Home Madrid university Phoenix Rising players mix Hispanic and American cultures

Phoenix Rising players mix Hispanic and American cultures


Manuel Madrid is one of Rising’s eight Hispanic players. (Photo by Harrison Zhang / Cronkite News)

Phoenix Rising defenseman Joe Farrell celebrates with fans after beating Orange County SC. The Rising became the first USL Championship team to advance to the 2021 playoffs on Saturday. (Photo by Harrison Zhang / Cronkite News)

PHOENIX – mezcla. In Spanish, the word means “blend” or “blend,” and it applies to many Hispanics in the United States who are trying to blend in with American culture while embracing theirs.

It’s a familiar challenge for Phoenix Rising players Arturo Rodriguez and Santi Moar, whose journeys seem especially poignant during Hispanic Heritage Month.

The pair are two of Rising’s eight Hispanic players, including Jon Bakero, David Loera, Edward Delgado, Luis Seijas, Ivan Gutierrez and Manuel Madrid. The squad impacted a team that is 17-3-5 and on Saturday became the first team in the USL Championship to advance to the 2021 playoffs.

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Moar leads the team with 14 goals and is one of the most dynamic offensive players in the league all season. He is also third in the league with 55 shots.

The Rising takes on the LA Galaxy II tonight in Los Angeles.

Rodriguez, a midfielder, was born in San Luis Potosí, a city of over 800,000 people in central Mexico. He lived there until the age of 15 when his family moved to the United States to seek work and a better life.

Rodriguez made his last two years of high school in Texas, a tough time for any American teenager. It was even more difficult for Rodriguez, who did not speak English when he arrived in Dallas.

He described the first day of his junior year as one of the most difficult of his life. He was a new student at Ranchview High and he did not have the opportunity to introduce himself to any of his teachers or peers due to the language barrier.

“Coming to my class without knowing anything and everyone looking at me,” How are we supposed to greet you if you don’t know? “, Said Rodriguez.

Arturo Rodriguez lived in San Luis Potosí, a city of over 800,000 people in central Mexico, until he moved to the United States at the age of 15. (Photo by Harrison Zhang / Cronkite News)

Virtually no one spoke Spanish in Ranchview, and school was difficult for Rodriguez until he could find people who could communicate with him in his native language.

Six years later, Rodriguez, now 21, believes he has absorbed both Mexican and American culture.

“I’m a bit of both,” Rodriguez said.

He cares about his Hispanic cultural values, especially those he learned from his family. Two important principles by which he continues to live are to be a good person to everyone, no matter who they are, and respect for elders.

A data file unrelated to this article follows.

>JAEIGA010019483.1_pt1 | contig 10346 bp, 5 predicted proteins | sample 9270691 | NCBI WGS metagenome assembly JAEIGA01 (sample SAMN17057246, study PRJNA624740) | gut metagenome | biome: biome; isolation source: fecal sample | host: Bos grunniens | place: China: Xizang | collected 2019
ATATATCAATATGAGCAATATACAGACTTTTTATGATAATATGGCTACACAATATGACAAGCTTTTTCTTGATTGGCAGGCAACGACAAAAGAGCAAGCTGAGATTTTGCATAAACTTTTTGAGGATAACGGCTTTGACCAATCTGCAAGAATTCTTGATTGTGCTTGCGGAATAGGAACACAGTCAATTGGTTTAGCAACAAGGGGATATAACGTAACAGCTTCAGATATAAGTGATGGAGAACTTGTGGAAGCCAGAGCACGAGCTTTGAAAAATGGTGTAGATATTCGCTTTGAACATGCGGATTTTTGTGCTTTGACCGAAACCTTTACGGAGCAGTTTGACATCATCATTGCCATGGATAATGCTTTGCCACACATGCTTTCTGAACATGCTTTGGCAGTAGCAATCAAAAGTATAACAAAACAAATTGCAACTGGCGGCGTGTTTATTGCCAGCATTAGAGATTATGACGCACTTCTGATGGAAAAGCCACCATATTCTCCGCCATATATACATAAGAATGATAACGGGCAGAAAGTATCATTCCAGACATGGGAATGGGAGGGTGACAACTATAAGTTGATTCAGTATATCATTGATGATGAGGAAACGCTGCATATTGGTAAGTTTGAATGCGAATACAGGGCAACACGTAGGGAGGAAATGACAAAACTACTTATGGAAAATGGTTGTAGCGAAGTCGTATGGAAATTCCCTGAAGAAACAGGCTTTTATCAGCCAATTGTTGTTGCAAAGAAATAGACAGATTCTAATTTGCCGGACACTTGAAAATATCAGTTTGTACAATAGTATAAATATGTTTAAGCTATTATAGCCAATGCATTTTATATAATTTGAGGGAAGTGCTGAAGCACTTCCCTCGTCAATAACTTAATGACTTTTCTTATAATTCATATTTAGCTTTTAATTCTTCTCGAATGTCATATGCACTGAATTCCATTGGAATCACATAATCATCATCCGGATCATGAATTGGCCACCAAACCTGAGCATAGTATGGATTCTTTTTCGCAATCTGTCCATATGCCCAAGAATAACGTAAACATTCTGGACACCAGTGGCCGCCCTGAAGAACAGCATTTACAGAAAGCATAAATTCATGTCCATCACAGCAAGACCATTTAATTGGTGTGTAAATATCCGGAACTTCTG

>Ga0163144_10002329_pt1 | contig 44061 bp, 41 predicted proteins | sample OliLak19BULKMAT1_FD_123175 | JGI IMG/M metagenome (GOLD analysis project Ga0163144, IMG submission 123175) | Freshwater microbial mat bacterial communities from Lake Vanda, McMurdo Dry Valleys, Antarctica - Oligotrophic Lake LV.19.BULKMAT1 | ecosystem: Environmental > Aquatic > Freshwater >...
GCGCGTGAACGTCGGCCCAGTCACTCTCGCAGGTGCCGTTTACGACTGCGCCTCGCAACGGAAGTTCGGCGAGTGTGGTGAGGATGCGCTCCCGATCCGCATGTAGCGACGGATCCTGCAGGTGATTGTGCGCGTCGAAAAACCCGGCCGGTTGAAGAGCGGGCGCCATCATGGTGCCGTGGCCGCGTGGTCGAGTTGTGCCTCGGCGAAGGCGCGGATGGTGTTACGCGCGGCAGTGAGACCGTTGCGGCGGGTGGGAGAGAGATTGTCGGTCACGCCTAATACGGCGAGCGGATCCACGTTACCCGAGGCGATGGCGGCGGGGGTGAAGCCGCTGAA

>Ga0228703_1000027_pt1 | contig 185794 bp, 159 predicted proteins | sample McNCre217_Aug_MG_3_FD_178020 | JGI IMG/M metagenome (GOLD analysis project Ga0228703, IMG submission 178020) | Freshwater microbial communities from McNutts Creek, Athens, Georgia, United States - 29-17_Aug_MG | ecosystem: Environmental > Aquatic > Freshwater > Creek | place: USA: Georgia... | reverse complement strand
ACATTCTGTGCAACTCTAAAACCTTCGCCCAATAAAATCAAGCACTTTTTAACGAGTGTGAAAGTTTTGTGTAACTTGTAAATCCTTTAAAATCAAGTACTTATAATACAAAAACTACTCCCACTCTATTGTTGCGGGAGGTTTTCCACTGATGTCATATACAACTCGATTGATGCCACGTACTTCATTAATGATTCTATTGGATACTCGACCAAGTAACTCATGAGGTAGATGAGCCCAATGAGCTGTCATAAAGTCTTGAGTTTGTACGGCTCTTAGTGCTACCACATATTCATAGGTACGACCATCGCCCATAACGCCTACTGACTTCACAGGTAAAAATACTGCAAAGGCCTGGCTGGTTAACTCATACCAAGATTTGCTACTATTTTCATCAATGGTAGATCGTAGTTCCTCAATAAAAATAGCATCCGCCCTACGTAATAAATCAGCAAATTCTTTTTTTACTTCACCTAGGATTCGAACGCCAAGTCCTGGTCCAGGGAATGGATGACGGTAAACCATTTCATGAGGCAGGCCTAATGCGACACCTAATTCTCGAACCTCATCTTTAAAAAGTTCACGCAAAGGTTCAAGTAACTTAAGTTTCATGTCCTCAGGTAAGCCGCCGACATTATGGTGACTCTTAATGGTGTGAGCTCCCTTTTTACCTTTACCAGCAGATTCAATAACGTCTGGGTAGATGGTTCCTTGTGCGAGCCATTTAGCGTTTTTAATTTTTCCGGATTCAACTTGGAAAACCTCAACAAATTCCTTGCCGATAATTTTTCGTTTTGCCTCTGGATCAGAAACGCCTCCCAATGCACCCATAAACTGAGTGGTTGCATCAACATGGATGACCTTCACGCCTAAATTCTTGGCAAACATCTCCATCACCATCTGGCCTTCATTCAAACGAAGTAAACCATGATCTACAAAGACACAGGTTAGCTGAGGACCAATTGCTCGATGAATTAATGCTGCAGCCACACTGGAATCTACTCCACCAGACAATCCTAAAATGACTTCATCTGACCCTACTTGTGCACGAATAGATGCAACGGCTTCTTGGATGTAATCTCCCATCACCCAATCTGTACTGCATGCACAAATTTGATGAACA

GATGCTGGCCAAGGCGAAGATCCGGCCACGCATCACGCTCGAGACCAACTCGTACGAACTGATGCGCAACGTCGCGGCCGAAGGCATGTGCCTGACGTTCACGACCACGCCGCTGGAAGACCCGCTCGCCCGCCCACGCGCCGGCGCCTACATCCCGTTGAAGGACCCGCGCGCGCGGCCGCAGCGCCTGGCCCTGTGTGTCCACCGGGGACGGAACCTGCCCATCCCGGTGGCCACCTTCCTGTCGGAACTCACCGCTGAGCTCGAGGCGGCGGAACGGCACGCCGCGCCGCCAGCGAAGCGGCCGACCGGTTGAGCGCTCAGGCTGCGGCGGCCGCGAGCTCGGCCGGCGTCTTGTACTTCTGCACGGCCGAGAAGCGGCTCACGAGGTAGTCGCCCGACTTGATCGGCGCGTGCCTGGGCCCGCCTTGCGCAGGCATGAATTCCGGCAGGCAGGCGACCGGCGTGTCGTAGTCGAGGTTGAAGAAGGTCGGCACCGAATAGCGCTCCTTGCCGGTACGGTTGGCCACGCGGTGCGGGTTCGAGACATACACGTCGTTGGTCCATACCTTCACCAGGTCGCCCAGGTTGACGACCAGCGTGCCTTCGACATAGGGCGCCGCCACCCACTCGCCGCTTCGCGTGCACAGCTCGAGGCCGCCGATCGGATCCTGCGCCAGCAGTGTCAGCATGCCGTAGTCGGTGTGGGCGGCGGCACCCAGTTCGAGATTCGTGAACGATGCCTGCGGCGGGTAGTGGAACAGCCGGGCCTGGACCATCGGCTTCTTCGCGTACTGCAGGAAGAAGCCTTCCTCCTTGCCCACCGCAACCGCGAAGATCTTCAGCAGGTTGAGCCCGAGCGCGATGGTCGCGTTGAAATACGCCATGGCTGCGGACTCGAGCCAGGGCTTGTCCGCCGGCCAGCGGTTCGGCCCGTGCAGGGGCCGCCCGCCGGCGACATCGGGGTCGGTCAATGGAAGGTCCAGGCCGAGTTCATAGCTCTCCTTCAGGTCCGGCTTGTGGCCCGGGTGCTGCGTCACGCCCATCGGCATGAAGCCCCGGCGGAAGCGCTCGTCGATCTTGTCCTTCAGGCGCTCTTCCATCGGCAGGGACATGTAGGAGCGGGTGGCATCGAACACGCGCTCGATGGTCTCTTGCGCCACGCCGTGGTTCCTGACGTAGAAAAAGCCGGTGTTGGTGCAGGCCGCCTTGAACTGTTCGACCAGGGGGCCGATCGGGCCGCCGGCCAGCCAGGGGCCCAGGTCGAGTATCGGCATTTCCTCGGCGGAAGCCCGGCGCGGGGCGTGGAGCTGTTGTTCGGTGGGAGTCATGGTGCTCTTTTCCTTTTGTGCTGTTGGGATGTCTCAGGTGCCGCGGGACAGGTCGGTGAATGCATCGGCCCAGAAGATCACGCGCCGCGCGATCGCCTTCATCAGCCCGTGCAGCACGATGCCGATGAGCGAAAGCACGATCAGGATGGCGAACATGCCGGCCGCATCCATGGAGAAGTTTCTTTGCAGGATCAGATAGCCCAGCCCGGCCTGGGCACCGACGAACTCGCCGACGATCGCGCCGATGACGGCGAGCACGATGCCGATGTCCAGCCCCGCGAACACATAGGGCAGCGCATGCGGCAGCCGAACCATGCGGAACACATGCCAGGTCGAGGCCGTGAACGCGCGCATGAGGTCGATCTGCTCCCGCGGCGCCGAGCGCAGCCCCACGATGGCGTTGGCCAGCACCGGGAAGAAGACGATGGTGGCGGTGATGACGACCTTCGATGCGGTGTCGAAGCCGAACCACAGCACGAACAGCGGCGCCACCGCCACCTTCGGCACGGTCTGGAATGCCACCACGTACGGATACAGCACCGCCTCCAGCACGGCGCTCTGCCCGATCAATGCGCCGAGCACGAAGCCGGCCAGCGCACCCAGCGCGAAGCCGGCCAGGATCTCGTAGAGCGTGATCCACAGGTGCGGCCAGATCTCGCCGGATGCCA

“They helped me get to where I am today,” Rodriguez said.

Moar, a midfielder, grew up in a small farming town in Spain. Its roots in football were planted in Ordes, a municipality of around 12,600 inhabitants in the northwest region of the country, where playing the sport was common – even expected.

“When we were little, the only distraction we had was playing football,” Moar said. “Growing up on the streets and on the pitch, we had a lot of opportunities to play football.”

Many Sundays in Ordes consisted of three things for Moar: going to church, tasting Spanish specialties, and playing football. Local football teams played against each other on Sunday afternoons, and it was the tradition for the townspeople to attend the games.

Like Rodriguez, Moar arrived in the United States unable to speak English. His family was back in Spain and he traveled to the United States to play for Pfeiffer University, a small private college in North Carolina.

Santi Moar grew up in a small farming town in Spain where playing football was common. (Photo by Harrison Zhang / Cronkite News)

Although Moar and Rodriguez have adapted to American culture, they still find solace in speaking their native language, which connects Hispanics in a way that is hard to find elsewhere.

“It gives you the freedom to go to certain places and converse with certain people and find out more about those people,” Moar said.

Rodriguez and Moar gladly share Hispanic culture with their Rising teammates. Rodriguez enjoys dining with them at various Mexican restaurants and inviting them to try homemade Mexican specialties including enchiladas and spicy salsas.

Playing cards was a tradition in Moar’s family, and he introduced the custom to his teammates who happily participated, especially when traveling outside. During his childhood in Ordes, Moar played cards with his grandfather after most meals. For Moar, playing cards was more than a game, it was a time when he could learn more about the people around him at the table.

One of the most compelling aspects of the culture, Moar says, is the bond Hispanics make with each other.

“Communication. The relationship between people,” Moar said. “I think we have a very open relationship, with a lot of happiness and joy.”


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